Front garden exodus

“It’s such a shame”, writes John Sturgis in the Spectator. Ripping out front gardens to accommodate cars is not only aesthetically despicable, but an environmental and wildlife disaster.

In his poignant article entitled, “Stop Paving over front gardens” Sturgis brings to light the demise of London’s front graden, a topic which is sadly rarely discussed. The HTA’s October 2022 survey revealed that 19% of UK consumers with a private garden intended to pave over at least some of it in the next 5 years, putting an estimated 3-7% of total UK domestic garden area at risk. Very concerning given the substantial environmental benefits urban greenery and vegetation.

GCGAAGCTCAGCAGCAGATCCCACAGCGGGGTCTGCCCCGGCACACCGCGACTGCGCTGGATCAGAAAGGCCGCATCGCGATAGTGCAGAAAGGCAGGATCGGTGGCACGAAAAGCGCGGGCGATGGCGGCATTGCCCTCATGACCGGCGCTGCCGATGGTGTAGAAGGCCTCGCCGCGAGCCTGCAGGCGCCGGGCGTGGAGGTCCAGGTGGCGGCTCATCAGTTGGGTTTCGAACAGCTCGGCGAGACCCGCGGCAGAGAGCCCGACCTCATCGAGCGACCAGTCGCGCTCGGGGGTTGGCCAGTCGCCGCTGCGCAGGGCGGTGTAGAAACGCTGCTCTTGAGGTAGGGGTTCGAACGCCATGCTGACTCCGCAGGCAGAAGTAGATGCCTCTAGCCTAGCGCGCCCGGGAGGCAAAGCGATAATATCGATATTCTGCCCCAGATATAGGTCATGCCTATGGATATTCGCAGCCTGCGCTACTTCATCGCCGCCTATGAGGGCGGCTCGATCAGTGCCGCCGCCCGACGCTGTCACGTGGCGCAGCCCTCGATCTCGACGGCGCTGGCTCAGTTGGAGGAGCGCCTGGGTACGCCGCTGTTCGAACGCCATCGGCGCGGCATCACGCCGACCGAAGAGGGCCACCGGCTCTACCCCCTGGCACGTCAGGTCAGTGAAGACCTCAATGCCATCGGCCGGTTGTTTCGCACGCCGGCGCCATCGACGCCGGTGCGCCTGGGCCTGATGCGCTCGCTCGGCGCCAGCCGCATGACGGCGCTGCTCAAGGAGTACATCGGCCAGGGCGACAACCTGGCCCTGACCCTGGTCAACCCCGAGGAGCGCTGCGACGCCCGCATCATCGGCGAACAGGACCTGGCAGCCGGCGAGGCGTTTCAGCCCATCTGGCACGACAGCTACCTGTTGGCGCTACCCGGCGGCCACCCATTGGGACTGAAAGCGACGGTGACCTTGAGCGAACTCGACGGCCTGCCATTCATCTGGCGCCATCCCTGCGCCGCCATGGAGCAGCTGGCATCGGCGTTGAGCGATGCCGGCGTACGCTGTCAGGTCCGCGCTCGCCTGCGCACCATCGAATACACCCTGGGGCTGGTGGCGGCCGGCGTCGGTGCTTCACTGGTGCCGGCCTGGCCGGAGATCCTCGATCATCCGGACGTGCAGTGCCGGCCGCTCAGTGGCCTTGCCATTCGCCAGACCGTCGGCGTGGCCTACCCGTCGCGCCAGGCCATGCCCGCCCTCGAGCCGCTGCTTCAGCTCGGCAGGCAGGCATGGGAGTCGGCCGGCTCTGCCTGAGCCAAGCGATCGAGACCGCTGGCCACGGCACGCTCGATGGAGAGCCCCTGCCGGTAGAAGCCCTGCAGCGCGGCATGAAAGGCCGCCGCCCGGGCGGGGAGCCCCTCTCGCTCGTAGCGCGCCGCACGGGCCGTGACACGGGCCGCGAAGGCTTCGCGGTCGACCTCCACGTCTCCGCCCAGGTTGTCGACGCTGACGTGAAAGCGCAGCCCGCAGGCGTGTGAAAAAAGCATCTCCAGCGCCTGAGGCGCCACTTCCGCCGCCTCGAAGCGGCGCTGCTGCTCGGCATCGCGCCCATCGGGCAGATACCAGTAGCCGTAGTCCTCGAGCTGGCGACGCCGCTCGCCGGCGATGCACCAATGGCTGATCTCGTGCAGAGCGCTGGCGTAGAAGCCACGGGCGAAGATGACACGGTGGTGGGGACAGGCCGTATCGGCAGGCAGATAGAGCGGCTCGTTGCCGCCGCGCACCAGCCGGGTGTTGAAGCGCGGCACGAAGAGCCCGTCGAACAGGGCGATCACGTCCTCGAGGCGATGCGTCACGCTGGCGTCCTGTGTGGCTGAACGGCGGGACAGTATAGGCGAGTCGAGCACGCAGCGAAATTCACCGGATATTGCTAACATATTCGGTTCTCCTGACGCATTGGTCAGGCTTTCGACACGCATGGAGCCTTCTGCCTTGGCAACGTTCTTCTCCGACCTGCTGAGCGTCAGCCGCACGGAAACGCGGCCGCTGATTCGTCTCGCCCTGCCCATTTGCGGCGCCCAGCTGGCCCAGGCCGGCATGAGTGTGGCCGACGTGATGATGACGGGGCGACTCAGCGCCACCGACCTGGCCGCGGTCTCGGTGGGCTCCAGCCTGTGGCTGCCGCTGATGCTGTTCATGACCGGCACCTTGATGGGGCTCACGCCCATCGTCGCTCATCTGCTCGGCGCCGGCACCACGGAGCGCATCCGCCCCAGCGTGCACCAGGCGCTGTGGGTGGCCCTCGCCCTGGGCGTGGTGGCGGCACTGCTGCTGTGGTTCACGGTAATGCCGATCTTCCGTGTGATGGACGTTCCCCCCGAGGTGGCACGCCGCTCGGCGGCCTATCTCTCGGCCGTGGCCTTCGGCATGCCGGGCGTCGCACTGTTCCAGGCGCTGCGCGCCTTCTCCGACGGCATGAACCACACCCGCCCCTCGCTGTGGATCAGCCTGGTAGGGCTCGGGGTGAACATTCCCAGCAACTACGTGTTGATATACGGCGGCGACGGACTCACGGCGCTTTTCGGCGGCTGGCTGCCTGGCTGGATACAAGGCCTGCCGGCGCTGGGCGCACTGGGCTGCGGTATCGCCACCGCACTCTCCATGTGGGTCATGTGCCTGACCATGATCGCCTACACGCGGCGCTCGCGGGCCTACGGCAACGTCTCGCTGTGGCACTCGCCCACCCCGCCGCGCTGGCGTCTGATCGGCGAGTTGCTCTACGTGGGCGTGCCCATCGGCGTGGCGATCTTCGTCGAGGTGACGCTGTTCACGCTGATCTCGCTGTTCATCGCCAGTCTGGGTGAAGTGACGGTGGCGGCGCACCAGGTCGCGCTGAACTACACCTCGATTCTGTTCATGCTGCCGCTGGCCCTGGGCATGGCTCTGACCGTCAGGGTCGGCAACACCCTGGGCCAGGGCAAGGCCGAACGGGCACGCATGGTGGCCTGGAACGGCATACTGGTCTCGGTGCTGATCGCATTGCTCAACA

Considering the current urgency of the world’s environmental concerns, it does seem strange that vital greenery of front gardens can so easily be ripped up without any repercussion. “It’s a tiny eco-disaster. But it’s emblematic of a wider malaise – because it’s also completely unremarkable”, writes Sturgis.

Paving over front gardens rarely requires any from of planning permission, “it’s simply a developmental free-for-all”, that quite rightly needs to be stopped. Cunningly Sturgis suggests putting some of the Ulez revenue into grants to restore extinct front gardens. “What about putting some of that Ulez revenue into grants for homeowners who would consider restoring a dead garden? “What a message that would send. And free money can be very persuasive”, he writes.

A must read article on a topic deserves much more urgent media attention.

Bravo Mr Sturgis.